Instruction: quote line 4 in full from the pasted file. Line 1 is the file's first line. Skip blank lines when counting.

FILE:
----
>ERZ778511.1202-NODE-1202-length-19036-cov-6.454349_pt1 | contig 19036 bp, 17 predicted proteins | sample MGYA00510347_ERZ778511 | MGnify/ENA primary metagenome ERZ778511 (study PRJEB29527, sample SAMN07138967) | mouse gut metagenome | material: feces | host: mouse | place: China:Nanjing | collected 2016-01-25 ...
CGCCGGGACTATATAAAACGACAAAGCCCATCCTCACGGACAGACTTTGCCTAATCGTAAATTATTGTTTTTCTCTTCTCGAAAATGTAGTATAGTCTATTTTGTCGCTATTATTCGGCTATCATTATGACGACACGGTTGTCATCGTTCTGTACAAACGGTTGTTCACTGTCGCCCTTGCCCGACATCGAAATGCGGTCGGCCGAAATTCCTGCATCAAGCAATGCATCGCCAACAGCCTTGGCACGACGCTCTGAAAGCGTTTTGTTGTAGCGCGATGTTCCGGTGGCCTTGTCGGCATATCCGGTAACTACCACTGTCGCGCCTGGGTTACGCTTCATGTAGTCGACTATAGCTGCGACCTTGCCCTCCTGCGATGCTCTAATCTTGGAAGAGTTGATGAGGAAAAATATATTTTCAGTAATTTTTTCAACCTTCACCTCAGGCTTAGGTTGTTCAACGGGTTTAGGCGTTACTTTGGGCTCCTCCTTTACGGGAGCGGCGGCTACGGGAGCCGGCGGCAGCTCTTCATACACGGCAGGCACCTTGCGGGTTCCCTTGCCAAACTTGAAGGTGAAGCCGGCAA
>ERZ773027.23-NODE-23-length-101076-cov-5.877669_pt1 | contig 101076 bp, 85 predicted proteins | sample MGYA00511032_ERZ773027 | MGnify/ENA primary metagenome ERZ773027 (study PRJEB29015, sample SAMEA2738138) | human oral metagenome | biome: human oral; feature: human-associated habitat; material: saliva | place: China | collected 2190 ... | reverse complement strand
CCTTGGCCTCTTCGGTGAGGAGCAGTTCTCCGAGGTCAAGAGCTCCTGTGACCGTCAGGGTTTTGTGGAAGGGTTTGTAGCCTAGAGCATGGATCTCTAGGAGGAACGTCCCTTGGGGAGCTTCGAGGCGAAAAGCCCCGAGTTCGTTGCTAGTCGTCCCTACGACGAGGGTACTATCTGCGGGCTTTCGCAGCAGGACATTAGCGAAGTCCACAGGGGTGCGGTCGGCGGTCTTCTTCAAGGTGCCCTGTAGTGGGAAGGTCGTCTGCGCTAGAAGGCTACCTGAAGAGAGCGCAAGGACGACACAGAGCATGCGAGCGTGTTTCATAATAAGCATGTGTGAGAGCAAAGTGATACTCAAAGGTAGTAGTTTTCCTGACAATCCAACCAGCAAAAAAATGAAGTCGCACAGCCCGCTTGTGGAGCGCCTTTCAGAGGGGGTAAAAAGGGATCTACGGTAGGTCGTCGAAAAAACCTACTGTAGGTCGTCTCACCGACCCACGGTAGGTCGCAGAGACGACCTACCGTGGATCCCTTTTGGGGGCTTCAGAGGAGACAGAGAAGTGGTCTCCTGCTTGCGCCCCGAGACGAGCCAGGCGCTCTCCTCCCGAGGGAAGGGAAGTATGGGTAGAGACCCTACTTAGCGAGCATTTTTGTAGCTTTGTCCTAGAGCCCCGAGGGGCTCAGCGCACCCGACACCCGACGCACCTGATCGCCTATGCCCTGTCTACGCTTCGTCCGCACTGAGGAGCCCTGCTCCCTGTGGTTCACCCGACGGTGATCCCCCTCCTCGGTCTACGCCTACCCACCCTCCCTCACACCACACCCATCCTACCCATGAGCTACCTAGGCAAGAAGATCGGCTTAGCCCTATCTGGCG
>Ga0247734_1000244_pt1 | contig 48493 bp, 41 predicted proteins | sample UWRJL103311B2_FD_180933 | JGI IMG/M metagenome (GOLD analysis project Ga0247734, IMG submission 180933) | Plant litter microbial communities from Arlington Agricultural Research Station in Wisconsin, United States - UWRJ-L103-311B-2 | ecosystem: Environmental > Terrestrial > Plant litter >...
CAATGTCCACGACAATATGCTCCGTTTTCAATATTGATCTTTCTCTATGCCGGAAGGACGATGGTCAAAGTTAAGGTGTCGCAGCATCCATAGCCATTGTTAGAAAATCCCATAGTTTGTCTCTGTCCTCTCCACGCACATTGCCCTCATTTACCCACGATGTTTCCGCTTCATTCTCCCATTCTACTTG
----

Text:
CCTTGGCCTCTTCGGTGAGGAGCAGTTCTCCGAGGTCAAGAGCTCCTGTGACCGTCAGGGTTTTGTGGAAGGGTTTGTAGCCTAGAGCATGGATCTCTAGGAGGAACGTCCCTTGGGGAGCTTCGAGGCGAAAAGCCCCGAGTTCGTTGCTAGTCGTCCCTACGACGAGGGTACTATCTGCGGGCTTTCGCAGCAGGACATTAGCGAAGTCCACAGGGGTGCGGTCGGCGGTCTTCTTCAAGGTGCCCTGTAGTGGGAAGGTCGTCTGCGCTAGAAGGCTACCTGAAGAGAGCGCAAGGACGACACAGAGCATGCGAGCGTGTTTCATAATAAGCATGTGTGAGAGCAAAGTGATACTCAAAGGTAGTAGTTTTCCTGACAATCCAACCAGCAAAAAAATGAAGTCGCACAGCCCGCTTGTGGAGCGCCTTTCAGAGGGGGTAAAAAGGGATCTACGGTAGGTCGTCGAAAAAACCTACTGTAGGTCGTCTCACCGACCCACGGTAGGTCGCAGAGACGACCTACCGTGGATCCCTTTTGGGGGCTTCAGAGGAGACAGAGAAGTGGTCTCCTGCTTGCGCCCCGAGACGAGCCAGGCGCTCTCCTCCCGAGGGAAGGGAAGTATGGGTAGAGACCCTACTTAGCGAGCATTTTTGTAGCTTTGTCCTAGAGCCCCGAGGGGCTCAGCGCACCCGACACCCGACGCACCTGATCGCCTATGCCCTGTCTACGCTTCGTCCGCACTGAGGAGCCCTGCTCCCTGTGGTTCACCCGACGGTGATCCCCCTCCTCGGTCTACGCCTACCCACCCTCCCTCACACCACACCCATCCTACCCATGAGCTACCTAGGCAAGAAGATCGGCTTAGCCCTATCTGGCG